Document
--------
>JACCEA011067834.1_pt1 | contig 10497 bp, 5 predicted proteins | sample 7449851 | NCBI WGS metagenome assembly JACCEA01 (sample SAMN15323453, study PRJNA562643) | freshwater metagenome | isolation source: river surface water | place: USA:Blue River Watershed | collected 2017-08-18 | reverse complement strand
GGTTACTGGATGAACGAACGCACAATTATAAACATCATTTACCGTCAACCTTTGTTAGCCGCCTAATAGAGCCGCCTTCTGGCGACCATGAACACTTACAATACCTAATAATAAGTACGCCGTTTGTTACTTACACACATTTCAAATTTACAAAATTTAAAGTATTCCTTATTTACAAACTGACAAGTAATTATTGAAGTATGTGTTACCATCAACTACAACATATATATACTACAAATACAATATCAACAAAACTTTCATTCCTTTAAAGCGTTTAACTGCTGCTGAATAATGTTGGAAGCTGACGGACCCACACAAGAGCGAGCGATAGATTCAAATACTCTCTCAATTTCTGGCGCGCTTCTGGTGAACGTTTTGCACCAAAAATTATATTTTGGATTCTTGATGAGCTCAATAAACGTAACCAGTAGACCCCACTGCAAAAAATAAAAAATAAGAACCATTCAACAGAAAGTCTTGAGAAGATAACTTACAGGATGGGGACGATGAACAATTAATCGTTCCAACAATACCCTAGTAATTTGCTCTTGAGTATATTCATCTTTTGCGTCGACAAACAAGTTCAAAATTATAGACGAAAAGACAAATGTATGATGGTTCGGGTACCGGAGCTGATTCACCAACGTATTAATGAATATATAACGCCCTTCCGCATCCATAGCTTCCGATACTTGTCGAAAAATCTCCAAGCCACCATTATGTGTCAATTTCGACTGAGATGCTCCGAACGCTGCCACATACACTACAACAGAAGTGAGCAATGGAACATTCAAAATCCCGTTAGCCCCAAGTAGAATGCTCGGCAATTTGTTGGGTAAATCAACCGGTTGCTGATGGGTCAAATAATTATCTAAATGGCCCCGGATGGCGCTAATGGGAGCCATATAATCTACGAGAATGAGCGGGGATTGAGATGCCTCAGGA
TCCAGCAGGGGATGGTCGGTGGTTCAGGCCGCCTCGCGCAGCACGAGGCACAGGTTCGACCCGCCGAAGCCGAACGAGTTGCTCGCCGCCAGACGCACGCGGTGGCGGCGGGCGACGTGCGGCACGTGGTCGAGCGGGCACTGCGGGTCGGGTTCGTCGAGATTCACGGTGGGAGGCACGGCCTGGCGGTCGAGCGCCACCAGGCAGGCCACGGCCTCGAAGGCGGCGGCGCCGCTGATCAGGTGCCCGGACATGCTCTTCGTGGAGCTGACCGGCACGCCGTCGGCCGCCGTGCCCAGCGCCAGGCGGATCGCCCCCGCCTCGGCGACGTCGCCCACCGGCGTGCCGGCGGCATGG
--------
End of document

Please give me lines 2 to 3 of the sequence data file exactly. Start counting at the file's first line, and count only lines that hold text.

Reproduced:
GGTTACTGGATGAACGAACGCACAATTATAAACATCATTTACCGTCAACCTTTGTTAGCCGCCTAATAGAGCCGCCTTCTGGCGACCATGAACACTTACAATACCTAATAATAAGTACGCCGTTTGTTACTTACACACATTTCAAATTTACAAAATTTAAAGTATTCCTTATTTACAAACTGACAAGTAATTATTGAAGTATGTGTTACCATCAACTACAACATATATATACTACAAATACAATATCAACAAAACTTTCATTCCTTTAAAGCGTTTAACTGCTGCTGAATAATGTTGGAAGCTGACGGACCCACACAAGAGCGAGCGATAGATTCAAATACTCTCTCAATTTCTGGCGCGCTTCTGGTGAACGTTTTGCACCAAAAATTATATTTTGGATTCTTGATGAGCTCAATAAACGTAACCAGTAGACCCCACTGCAAAAAATAAAAAATAAGAACCATTCAACAGAAAGTCTTGAGAAGATAACTTACAGGATGGGGACGATGAACAATTAATCGTTCCAACAATACCCTAGTAATTTGCTCTTGAGTATATTCATCTTTTGCGTCGACAAACAAGTTCAAAATTATAGACGAAAAGACAAATGTATGATGGTTCGGGTACCGGAGCTGATTCACCAACGTATTAATGAATATATAACGCCCTTCCGCATCCATAGCTTCCGATACTTGTCGAAAAATCTCCAAGCCACCATTATGTGTCAATTTCGACTGAGATGCTCCGAACGCTGCCACATACACTACAACAGAAGTGAGCAATGGAACATTCAAAATCCCGTTAGCCCCAAGTAGAATGCTCGGCAATTTGTTGGGTAAATCAACCGGTTGCTGATGGGTCAAATAATTATCTAAATGGCCCCGGATGGCGCTAATGGGAGCCATATAATCTACGAGAATGAGCGGGGATTGAGATGCCTCAGGA
TCCAGCAGGGGATGGTCGGTGGTTCAGGCCGCCTCGCGCAGCACGAGGCACAGGTTCGACCCGCCGAAGCCGAACGAGTTGCTCGCCGCCAGACGCACGCGGTGGCGGCGGGCGACGTGCGGCACGTGGTCGAGCGGGCACTGCGGGTCGGGTTCGTCGAGATTCACGGTGGGAGGCACGGCCTGGCGGTCGAGCGCCACCAGGCAGGCCACGGCCTCGAAGGCGGCGGCGCCGCTGATCAGGTGCCCGGACATGCTCTTCGTGGAGCTGACCGGCACGCCGTCGGCCGCCGTGCCCAGCGCCAGGCGGATCGCCCCCGCCTCGGCGACGTCGCCCACCGGCGTGCCGGCGGCATGG